August 6, 2020

Why is justice denied? By Zita Barnwell

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The shutdown of the Kingstown Magistrate’s court for more than two months and counting should be disturbing to every right-thinking Vincentian.  This court is the busiest court of the twelve courts in magistrate’s jurisdiction.

On average, it adjudicates just about 98 matters combined civil (42) and criminal (56) per week.  It is the small claims court where the poorest of the poor seek justice for debt repayment, recovery of rent, compensation for personal injury and the like.

 It hears traffic matters; and it acquits, or convicts hundreds accused of assault, theft, threatening language and wounding – the summary offences. Victims seeking their justice and accused anxiously waiting to put their defence to the sole magistrate in the hopes of walking free ought to meet Mondays – Fridays between 9 a.m. and 2 p.m. for their day in court. The State is denying them their justice.

Access to justice is a human right and a basic principle of rule of law.  According to the United States Institute of Peace justice it is a necessary condition, which is more than improving an individual’s access to courts or guaranteeing legal representation.

 It supports sustainable peace, but justice systems that are slow, unaffordable and physically inaccessible deny legal protection.

Too often we are soaked in our indigestible coagulated partisan soup to honestly recognise how in subtle and in clear ways the State violates our human rights.

 Too often our mirror images fail to reflect the stark reality that we simply do not care. And, way too often the affected and afflicted are crippled stiff from protecting their rights.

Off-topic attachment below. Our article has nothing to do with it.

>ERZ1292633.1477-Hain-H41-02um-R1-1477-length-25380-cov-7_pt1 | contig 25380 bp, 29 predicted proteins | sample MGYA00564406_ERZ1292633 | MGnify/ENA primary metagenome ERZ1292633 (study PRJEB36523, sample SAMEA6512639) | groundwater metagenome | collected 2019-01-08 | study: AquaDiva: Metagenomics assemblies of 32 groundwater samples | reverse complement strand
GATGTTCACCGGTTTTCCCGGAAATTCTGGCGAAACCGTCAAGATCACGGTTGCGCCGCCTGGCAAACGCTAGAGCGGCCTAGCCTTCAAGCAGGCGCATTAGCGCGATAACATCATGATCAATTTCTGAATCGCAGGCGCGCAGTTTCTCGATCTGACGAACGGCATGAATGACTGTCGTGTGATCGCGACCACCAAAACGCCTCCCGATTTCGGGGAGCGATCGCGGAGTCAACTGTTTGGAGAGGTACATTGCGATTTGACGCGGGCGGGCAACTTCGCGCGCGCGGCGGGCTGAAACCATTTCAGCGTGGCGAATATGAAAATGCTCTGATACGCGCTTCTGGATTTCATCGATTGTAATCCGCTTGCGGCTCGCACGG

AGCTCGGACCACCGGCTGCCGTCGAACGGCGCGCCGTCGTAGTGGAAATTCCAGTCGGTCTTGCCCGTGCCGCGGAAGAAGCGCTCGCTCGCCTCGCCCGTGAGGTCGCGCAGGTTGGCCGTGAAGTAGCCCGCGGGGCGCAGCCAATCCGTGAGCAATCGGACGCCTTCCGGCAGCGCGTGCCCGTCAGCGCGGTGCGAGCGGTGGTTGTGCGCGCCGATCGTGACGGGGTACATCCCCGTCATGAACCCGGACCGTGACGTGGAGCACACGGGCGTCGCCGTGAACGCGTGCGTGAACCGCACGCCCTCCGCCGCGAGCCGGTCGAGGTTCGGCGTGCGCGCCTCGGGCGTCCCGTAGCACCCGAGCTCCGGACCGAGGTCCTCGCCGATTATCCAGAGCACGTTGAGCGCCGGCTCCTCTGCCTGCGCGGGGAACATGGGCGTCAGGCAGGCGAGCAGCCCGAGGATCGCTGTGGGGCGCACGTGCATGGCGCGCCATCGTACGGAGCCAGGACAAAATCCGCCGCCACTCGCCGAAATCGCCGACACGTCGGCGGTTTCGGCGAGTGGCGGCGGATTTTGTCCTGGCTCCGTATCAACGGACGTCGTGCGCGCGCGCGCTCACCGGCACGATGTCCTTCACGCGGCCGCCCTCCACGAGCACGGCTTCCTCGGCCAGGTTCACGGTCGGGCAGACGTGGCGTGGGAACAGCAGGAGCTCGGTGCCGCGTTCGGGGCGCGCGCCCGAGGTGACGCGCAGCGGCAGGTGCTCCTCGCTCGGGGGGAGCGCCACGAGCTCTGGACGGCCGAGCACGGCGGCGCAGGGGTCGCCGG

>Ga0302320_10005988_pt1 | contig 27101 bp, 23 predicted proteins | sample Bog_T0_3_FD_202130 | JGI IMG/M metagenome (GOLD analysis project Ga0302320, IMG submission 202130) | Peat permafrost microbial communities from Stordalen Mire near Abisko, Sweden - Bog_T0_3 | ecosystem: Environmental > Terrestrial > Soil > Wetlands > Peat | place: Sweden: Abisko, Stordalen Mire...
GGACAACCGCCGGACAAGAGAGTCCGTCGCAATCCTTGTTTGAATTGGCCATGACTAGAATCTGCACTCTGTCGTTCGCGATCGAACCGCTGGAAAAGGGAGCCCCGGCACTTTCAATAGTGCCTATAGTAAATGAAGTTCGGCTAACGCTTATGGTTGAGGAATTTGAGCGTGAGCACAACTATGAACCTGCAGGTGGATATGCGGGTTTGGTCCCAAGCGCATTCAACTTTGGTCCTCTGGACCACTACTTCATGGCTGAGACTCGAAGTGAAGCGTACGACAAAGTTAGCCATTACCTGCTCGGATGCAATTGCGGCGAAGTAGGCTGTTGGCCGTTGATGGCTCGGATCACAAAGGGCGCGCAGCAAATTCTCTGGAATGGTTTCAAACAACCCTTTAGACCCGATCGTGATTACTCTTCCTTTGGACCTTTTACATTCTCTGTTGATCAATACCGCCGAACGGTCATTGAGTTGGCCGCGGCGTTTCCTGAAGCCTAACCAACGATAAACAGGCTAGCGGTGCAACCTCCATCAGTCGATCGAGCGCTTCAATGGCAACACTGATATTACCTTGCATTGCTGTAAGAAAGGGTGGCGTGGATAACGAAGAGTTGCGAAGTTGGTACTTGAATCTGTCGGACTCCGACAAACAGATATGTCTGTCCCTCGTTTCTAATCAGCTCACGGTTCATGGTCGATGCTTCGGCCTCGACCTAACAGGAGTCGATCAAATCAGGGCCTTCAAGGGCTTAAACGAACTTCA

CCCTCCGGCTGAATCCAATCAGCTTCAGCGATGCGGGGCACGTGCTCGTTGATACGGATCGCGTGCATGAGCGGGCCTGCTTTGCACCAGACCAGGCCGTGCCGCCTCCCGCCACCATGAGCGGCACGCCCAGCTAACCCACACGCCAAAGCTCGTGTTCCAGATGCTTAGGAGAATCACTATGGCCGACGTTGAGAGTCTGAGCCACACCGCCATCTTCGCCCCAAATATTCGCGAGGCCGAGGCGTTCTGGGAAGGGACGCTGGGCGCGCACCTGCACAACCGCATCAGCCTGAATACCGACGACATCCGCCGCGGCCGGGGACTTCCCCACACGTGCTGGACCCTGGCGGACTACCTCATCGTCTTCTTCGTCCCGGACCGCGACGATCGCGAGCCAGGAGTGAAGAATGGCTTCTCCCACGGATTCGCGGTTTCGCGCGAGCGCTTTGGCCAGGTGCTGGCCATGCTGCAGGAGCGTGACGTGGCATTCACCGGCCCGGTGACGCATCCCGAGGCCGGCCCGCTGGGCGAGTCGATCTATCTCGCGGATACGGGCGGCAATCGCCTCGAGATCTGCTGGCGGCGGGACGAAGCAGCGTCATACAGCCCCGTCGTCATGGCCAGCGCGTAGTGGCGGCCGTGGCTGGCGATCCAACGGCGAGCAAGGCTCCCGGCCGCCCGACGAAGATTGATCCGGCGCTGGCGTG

To know your rights and not to protect them is worse than not to know them at all.  How many do not know that access to justice is a fundamental entitlement?

A few years ago the President of the Caribbean Court of Justice (CCJ) Honourable Mr. Justice Adrian Saunders remarked “Our justice system is broken”. At the time the President was addressing the inaugural meeting of the Advisory Committee on Criminal Justice and Magisterial Reform under the Judicial Reform and Institutional Strengthening (JURIST) project.  The Honourable Justice’s focus at the time was the inordinate unconstitutional delays in bringing matters to trial.  Til’ now change is either in slow motion or we are in reverse. It seems no matter the amount of talk and regardless from whose lips it comes our leaders fail to do right by us.  Small wonder that low public confidence in the justice system persists.

Without a doubt the brokenness is directly related to lack of political will, but some would argue lack of resources.  Perhaps there is merit in saying both but if our leaders really want to give life to the saying “where there is a will there is a way” then they would fix it!

Interestingly, while poor creditors cannot have their debts repaid and many have their freedom held in limbo, the State has been collecting fines from the Traffic court. Yes, above other matters traffic matters are being heard at the Serious Offences Court. 77 are set down for 27/03/19, just about 21 less than criminal and civil combined weekly average.